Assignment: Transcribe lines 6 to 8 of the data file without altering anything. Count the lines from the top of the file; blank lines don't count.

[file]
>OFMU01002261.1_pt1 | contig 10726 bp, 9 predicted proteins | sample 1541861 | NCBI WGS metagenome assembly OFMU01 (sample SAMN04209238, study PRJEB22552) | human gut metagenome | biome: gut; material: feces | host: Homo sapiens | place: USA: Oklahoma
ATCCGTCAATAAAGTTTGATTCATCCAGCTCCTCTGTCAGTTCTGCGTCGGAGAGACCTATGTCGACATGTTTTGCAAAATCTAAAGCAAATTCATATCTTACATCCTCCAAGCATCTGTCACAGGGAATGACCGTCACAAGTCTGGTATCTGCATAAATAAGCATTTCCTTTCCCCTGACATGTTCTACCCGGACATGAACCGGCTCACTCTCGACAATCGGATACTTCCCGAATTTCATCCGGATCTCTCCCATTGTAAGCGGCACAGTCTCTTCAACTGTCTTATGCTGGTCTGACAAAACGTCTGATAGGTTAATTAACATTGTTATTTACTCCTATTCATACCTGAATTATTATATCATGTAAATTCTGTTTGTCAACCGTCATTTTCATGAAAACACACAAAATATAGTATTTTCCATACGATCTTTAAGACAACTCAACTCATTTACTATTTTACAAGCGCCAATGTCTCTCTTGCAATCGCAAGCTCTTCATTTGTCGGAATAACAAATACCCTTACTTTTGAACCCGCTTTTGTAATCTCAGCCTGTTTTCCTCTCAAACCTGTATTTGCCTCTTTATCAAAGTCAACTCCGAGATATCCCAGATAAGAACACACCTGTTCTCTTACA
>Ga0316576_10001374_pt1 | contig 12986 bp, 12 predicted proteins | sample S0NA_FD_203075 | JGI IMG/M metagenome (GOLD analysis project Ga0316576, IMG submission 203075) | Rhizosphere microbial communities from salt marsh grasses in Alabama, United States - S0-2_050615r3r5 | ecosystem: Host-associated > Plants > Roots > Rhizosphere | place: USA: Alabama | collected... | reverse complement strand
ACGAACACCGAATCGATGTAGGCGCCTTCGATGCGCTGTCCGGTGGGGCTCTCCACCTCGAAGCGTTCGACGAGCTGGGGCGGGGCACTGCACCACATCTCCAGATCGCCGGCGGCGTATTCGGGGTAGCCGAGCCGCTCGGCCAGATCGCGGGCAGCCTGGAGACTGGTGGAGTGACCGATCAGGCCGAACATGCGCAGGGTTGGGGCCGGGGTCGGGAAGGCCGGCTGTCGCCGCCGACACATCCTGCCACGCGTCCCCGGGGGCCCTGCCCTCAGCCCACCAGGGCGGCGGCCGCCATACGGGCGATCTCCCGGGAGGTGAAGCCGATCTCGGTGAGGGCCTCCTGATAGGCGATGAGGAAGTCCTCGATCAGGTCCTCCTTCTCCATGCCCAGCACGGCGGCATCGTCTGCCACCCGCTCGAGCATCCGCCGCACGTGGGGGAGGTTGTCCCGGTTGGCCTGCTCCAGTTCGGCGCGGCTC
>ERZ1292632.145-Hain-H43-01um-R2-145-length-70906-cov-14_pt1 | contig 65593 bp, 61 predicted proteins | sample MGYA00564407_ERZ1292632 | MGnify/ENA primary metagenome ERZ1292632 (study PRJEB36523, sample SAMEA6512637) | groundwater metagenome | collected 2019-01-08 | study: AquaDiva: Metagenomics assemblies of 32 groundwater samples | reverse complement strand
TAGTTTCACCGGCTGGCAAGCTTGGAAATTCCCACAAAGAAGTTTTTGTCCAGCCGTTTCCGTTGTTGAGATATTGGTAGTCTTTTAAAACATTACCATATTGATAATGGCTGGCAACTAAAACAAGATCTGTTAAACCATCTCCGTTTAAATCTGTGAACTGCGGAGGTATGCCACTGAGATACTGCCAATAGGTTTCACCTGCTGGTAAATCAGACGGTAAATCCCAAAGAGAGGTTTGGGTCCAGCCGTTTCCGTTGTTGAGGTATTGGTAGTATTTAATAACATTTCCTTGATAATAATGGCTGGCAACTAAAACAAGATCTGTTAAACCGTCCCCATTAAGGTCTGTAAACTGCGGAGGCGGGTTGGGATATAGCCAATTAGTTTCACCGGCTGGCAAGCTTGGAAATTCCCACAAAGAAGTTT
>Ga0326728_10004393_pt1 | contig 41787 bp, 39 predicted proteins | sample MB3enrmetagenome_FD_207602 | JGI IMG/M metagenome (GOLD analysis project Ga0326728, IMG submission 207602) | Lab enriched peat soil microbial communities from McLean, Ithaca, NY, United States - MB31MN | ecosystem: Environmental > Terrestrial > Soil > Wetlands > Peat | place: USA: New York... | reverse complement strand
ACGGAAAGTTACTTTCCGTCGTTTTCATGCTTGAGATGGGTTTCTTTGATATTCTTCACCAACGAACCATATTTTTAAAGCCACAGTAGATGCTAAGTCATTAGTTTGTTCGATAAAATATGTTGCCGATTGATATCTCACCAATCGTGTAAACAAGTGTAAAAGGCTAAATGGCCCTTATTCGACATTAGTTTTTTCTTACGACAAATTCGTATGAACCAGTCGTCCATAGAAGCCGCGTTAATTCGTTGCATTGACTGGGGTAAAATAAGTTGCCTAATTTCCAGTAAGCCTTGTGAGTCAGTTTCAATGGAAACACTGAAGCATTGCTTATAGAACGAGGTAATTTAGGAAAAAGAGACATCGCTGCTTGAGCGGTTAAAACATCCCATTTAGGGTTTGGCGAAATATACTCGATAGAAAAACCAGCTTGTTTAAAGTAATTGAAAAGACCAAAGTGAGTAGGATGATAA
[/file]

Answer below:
TAGTTTCACCGGCTGGCAAGCTTGGAAATTCCCACAAAGAAGTTTTTGTCCAGCCGTTTCCGTTGTTGAGATATTGGTAGTCTTTTAAAACATTACCATATTGATAATGGCTGGCAACTAAAACAAGATCTGTTAAACCATCTCCGTTTAAATCTGTGAACTGCGGAGGTATGCCACTGAGATACTGCCAATAGGTTTCACCTGCTGGTAAATCAGACGGTAAATCCCAAAGAGAGGTTTGGGTCCAGCCGTTTCCGTTGTTGAGGTATTGGTAGTATTTAATAACATTTCCTTGATAATAATGGCTGGCAACTAAAACAAGATCTGTTAAACCGTCCCCATTAAGGTCTGTAAACTGCGGAGGCGGGTTGGGATATAGCCAATTAGTTTCACCGGCTGGCAAGCTTGGAAATTCCCACAAAGAAGTTT
>Ga0326728_10004393_pt1 | contig 41787 bp, 39 predicted proteins | sample MB3enrmetagenome_FD_207602 | JGI IMG/M metagenome (GOLD analysis project Ga0326728, IMG submission 207602) | Lab enriched peat soil microbial communities from McLean, Ithaca, NY, United States - MB31MN | ecosystem: Environmental > Terrestrial > Soil > Wetlands > Peat | place: USA: New York... | reverse complement strand
ACGGAAAGTTACTTTCCGTCGTTTTCATGCTTGAGATGGGTTTCTTTGATATTCTTCACCAACGAACCATATTTTTAAAGCCACAGTAGATGCTAAGTCATTAGTTTGTTCGATAAAATATGTTGCCGATTGATATCTCACCAATCGTGTAAACAAGTGTAAAAGGCTAAATGGCCCTTATTCGACATTAGTTTTTTCTTACGACAAATTCGTATGAACCAGTCGTCCATAGAAGCCGCGTTAATTCGTTGCATTGACTGGGGTAAAATAAGTTGCCTAATTTCCAGTAAGCCTTGTGAGTCAGTTTCAATGGAAACACTGAAGCATTGCTTATAGAACGAGGTAATTTAGGAAAAAGAGACATCGCTGCTTGAGCGGTTAAAACATCCCATTTAGGGTTTGGCGAAATATACTCGATAGAAAAACCAGCTTGTTTAAAGTAATTGAAAAGACCAAAGTGAGTAGGATGATAA